NEW DELHI: After losing her husband to an illness, Jeyanthi (name changed) was forced to step in as the bread earner for her six young children. With no education, work was hard to come by for her, and existence was at bare subsistence levels. Jeyanthi got by, working as a casual labourer; and as her sons became older, they too pitched in. Life was to take a nastier turn for Jeyanthi when her eldest child was to get married. Even the most shoe-string wedding budget worked out to Rs 10,000, money that Jeyanthi didn’t have. She also had no land or asset she could sell, anything of value she had was long gone.

Like many before her in her village, in Andhra Pradesh, Jeyanthi approached the owners of the Sri Lakshmi Modern Rice Mills for a loan and a job to help pay it off. Jeyanthi was made to work long hours under inhuman conditions, she couldn’t go home, her wages were way below the minimum wage rate, and she had to put up with repeated sexual abuse by her employers. Jeyanthi, whose pitiful plight is narrated by the Bandhua 1947 campaign, run by 5 organisations working in this space, is bonded labour – forced or partly forced labour governed by a debtor-creditor agreement. But if you asked the government, there is no such person anymore. Since May, the current UPA government, celebrating its nine years in office, has been putting out a print ad that is headlined: “thanks to MGNREGA (Mahatma Gandhi National Rural Employment Guarantee Act), no bonded labour anymore”.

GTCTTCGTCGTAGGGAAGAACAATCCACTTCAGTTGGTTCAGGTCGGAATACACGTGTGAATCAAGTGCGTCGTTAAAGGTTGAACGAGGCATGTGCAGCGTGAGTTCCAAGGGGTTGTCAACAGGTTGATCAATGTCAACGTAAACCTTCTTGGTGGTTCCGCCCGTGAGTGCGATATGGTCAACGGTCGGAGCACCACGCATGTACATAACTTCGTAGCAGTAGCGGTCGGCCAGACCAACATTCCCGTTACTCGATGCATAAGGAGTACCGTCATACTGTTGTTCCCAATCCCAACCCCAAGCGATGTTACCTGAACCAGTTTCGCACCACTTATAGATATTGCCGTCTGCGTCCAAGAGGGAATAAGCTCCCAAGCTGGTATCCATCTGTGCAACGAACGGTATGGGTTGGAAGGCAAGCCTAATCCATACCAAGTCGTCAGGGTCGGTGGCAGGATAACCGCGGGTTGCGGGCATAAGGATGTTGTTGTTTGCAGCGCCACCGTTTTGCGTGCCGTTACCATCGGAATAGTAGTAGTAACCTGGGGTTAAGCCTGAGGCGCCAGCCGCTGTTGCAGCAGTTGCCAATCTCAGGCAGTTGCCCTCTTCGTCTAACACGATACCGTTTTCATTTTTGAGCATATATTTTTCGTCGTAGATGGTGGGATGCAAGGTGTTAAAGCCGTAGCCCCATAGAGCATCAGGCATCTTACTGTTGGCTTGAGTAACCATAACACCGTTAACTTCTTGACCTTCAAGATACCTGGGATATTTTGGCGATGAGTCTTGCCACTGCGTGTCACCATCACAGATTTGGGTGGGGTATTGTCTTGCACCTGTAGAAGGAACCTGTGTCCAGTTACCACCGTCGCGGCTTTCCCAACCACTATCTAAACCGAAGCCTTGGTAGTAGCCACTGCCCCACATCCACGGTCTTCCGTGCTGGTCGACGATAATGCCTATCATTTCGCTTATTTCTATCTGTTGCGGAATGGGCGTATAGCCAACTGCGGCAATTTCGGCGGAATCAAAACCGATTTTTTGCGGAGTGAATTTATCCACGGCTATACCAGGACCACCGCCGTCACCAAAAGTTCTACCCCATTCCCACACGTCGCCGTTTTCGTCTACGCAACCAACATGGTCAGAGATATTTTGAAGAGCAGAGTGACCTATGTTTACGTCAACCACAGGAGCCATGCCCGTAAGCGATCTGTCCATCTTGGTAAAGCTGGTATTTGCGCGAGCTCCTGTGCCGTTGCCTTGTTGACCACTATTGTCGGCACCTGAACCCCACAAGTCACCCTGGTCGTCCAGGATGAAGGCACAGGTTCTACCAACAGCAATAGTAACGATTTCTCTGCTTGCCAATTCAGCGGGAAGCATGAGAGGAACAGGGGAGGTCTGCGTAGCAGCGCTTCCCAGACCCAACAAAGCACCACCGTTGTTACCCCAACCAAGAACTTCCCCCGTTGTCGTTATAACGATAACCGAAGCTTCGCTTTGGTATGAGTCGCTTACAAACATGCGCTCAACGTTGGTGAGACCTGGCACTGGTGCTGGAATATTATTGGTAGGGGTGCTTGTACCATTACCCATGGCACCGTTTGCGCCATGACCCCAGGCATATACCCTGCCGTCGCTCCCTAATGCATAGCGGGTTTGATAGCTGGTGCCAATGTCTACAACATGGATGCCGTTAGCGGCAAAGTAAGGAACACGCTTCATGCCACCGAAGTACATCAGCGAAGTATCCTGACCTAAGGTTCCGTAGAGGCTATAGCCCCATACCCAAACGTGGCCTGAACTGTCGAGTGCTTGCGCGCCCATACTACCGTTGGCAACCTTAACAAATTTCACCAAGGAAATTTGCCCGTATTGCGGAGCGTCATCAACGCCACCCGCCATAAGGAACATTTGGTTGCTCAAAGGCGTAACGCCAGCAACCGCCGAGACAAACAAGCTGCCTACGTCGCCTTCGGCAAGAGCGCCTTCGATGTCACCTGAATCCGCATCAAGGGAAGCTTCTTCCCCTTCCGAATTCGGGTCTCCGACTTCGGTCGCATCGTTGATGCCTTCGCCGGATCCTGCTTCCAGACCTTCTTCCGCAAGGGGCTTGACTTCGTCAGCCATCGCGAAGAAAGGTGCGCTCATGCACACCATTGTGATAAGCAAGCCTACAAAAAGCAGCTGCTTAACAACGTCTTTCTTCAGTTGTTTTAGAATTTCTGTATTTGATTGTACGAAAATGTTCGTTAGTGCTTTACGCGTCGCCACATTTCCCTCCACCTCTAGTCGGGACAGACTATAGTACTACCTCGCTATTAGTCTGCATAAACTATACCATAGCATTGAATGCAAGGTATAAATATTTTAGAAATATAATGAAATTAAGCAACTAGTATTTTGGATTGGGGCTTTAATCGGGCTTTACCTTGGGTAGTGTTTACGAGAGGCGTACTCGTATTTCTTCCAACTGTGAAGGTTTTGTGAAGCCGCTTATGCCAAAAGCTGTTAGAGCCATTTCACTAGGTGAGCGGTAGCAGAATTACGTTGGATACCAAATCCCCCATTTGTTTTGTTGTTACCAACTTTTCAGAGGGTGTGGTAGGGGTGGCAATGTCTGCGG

Yet, surveys by civil society organisations and researchers show that even 37 years after Parliament passed the Bonded Labour System (Abolition) Act, 1976 – defining this practice, making it a criminal offence and freeing all bonded labours from their obligations – bonded labour exists in India. And the difference between government and non-government statistics goes back nearly as much.